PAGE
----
The outdated Peugeot XD3 diesel engine was also replaced by a more powerful unit from Italian VM Motori. This facelift realigned the look of the Granada with the forthcoming Mondeo, and kept styling cues coherent across the model range.

Second generation (1994–1998)

Launched at the Paris Motor Show in October 1994, the second generation Scorpio was made available in saloon or estate styles only, the hatchback bodystyle having been dropped. It had largely the same floorpan as its predecessor as well as all of the same engines that were in use at the end of the first generation's run. Many suspension and handling improvements were made between the first and second generations (including self levelling rear suspension on the estates). It was also radically restyled both inside and outside, with new design of headlights, grille and door handles, which were taken from the Ford Crown Victoria.

Despite its controversial styling, the luxury interior, handling and performance were widely praised by reviewers. Edward Stobart praised the car, and Jeremy Clarkson declared it '[as] equally talented' as the Vauxhall Omega, one of the Scorpio's main rivals, and that it was 'well made... extremely well equipped, and considering its size, it was good value for money'. In general however, this praise however was overshadowed by criticism concerning the styling. In addition, the "Granada" name, which had been retained in the United Kingdom and Ireland for the MkI Scorpio (AKA MkIII Granada) was finally dropped and the "Scorpio" name – already used elsewhere – was adopted.

In April 1998, it was listed as the third worst N-registered car (August 1995 to July 1996) to own in the United Kingdom from a Top Gear survey of 120 cars, receiving a particularly low rating for its reliability. It fared slightly better in the 1999 and 2000 surveys.

In September 1997, the Scorpio was facelifted, with darker headlight surrounds and a more subtle grille, to tone down the front end of the car. The '50s-throwback' 'low-slung wrap-around' rear lights were also revised to make the 'plump' rear-end of the car less bulbous. Despite plans to release a new model in 1998, this was to be the last development for the model, which finished production over the summer of 1998.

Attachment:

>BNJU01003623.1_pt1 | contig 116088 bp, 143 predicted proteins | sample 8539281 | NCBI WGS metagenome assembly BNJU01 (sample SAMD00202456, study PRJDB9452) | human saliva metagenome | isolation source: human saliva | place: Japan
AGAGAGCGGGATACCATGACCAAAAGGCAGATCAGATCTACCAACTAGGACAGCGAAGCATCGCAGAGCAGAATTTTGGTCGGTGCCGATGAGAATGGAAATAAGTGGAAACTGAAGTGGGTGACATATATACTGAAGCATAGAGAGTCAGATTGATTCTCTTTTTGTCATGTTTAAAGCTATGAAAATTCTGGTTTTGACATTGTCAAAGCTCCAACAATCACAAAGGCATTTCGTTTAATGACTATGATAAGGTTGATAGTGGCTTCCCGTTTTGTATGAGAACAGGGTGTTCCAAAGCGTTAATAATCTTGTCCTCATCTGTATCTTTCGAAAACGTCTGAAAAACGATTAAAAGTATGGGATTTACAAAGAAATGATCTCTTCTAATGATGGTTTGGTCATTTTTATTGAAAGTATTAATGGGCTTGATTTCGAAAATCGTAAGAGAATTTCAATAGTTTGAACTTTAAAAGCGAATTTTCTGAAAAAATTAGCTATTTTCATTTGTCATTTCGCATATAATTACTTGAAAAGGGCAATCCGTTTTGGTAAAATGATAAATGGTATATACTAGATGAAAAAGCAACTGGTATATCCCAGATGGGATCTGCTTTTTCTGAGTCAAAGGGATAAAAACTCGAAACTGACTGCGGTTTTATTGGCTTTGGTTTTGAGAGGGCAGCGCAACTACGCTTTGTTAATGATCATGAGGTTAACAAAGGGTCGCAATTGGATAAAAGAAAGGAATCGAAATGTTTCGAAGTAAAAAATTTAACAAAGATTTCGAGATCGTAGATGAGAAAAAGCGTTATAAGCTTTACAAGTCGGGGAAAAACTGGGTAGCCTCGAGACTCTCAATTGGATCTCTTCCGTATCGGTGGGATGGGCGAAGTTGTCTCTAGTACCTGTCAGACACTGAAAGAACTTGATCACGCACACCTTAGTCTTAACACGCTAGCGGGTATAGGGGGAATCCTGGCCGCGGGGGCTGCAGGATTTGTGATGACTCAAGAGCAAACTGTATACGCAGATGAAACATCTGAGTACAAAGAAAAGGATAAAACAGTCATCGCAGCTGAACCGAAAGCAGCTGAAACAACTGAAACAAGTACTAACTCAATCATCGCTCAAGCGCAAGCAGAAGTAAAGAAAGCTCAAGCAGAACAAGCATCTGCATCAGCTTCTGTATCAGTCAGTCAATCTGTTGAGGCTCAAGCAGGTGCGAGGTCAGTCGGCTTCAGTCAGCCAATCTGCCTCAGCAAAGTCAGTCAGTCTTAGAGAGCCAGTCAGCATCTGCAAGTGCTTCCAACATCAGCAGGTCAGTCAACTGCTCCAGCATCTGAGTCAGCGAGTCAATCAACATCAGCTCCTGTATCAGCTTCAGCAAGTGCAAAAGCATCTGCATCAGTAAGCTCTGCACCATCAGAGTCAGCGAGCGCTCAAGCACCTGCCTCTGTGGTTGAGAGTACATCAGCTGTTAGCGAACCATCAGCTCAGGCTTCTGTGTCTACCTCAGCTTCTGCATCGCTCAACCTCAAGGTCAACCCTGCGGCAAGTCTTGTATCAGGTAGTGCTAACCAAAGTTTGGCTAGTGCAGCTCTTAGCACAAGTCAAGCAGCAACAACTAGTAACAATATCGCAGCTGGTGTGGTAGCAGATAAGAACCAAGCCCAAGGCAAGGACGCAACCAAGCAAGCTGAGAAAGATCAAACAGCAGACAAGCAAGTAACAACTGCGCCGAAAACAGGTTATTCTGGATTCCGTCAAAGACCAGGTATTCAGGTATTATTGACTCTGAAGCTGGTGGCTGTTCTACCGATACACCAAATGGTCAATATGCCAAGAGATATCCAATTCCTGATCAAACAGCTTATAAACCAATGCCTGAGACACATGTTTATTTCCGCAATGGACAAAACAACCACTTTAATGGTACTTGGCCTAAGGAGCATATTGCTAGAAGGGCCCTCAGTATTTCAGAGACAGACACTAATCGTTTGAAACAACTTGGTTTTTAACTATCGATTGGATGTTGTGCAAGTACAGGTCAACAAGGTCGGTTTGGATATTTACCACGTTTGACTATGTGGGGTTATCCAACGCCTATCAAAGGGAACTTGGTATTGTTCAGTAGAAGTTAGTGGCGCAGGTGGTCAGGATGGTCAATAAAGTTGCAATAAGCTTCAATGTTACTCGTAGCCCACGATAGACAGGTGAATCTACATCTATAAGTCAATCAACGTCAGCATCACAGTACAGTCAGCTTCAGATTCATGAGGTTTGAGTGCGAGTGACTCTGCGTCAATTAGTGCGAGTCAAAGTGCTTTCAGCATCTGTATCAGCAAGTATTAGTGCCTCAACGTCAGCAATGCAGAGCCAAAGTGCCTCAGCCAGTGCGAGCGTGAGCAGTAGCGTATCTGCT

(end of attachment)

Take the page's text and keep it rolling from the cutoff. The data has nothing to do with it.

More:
Whether or not the car genuinely made Ford's sales expectations, the shifting European car market at the end of the 1990s meant that it was not directly replaced. This was not unusual at the time, with the market trending towards either high-specced large family cars for executives or towards multi-purpose vehicles for families, as mainstream brands gradually surrendered the "E" segment to "premium" brands such as BMW, Mercedes-Benz, and Audi. Reflecting this new reality, Ford's ownership of Jaguar and Volvo meant that it now had direct access to the European executive car market with the newly developed Jaguar S-Type and Volvo S80 without directly replacing the Scorpio.

The Dutch royal family used several Scorpios, some stretched ones, and all painted in Royal Blue. There is still a custom-built Scorpio landaulet in the royal stables. After Ford ended the production, the Volvo S80 replaced the Ford models.

Styling and appearance

The new Scorpio was the first ever Ford design developed entirely using a CAD/CAM computer system, and inside the car were new armchair style seats and improved interior quality, but outside the new 'Americanised' look was controversial. The car sported bulbous 'globular' headlights and its tail lights were arranged in a thin line just above the bumper (described as a 'gratuitously narrow... ill-chosen necklace... resembling a giant cushion'). Unusually, Ford never released the name of the designer and maintain to this day that the car outsold its expected figures (although they never released what those figures actually were), however it has been noted that the unknown designer was 'very proud' of their work.

The bulging headlights and wide grille were defended as 'bold', 'quirky', 'a design statement', 'dramatic', and provided 'refreshing lines', but the public and press reaction to the design was largely negative. Contemporary reviewers wrote that the car had a 'stupid grin', 'gormless mouth', 'droopy nose', 'daft' 'humped boot', 'dopey eyes', 'revolting' 'stupid headlights', a 'fish-mouth grille opening', 'fat flanks', a 'reptilian gurn', and that it looked 'mixed up', 'boxy yet curvy', 'gargoyle-ugly' and 'bug eyed', it 'resembled something that David Attenborough might reveal from a dank cave in Borneo', and 'driving a milk float would score more cred points in a traffic jam'.

The styling was so controversial that several months before the release of the vehicle to the public, Ford set up a focus group involving large sections of the automotive press at their engineering and design center in Cologne, comparing the distinctive 'smiling mouth' grille to historic designs such as those from Jaguar, Alfa Romeo, and Austin-Healey. The acknowledgement by Ford of good design from other manufacturers was praised by the press; however, the design of the Scorpio itself received universal condemnation, and the focus group failed to placate the media regarding the car's appearance, who would later go on to viciously attack the styling on release.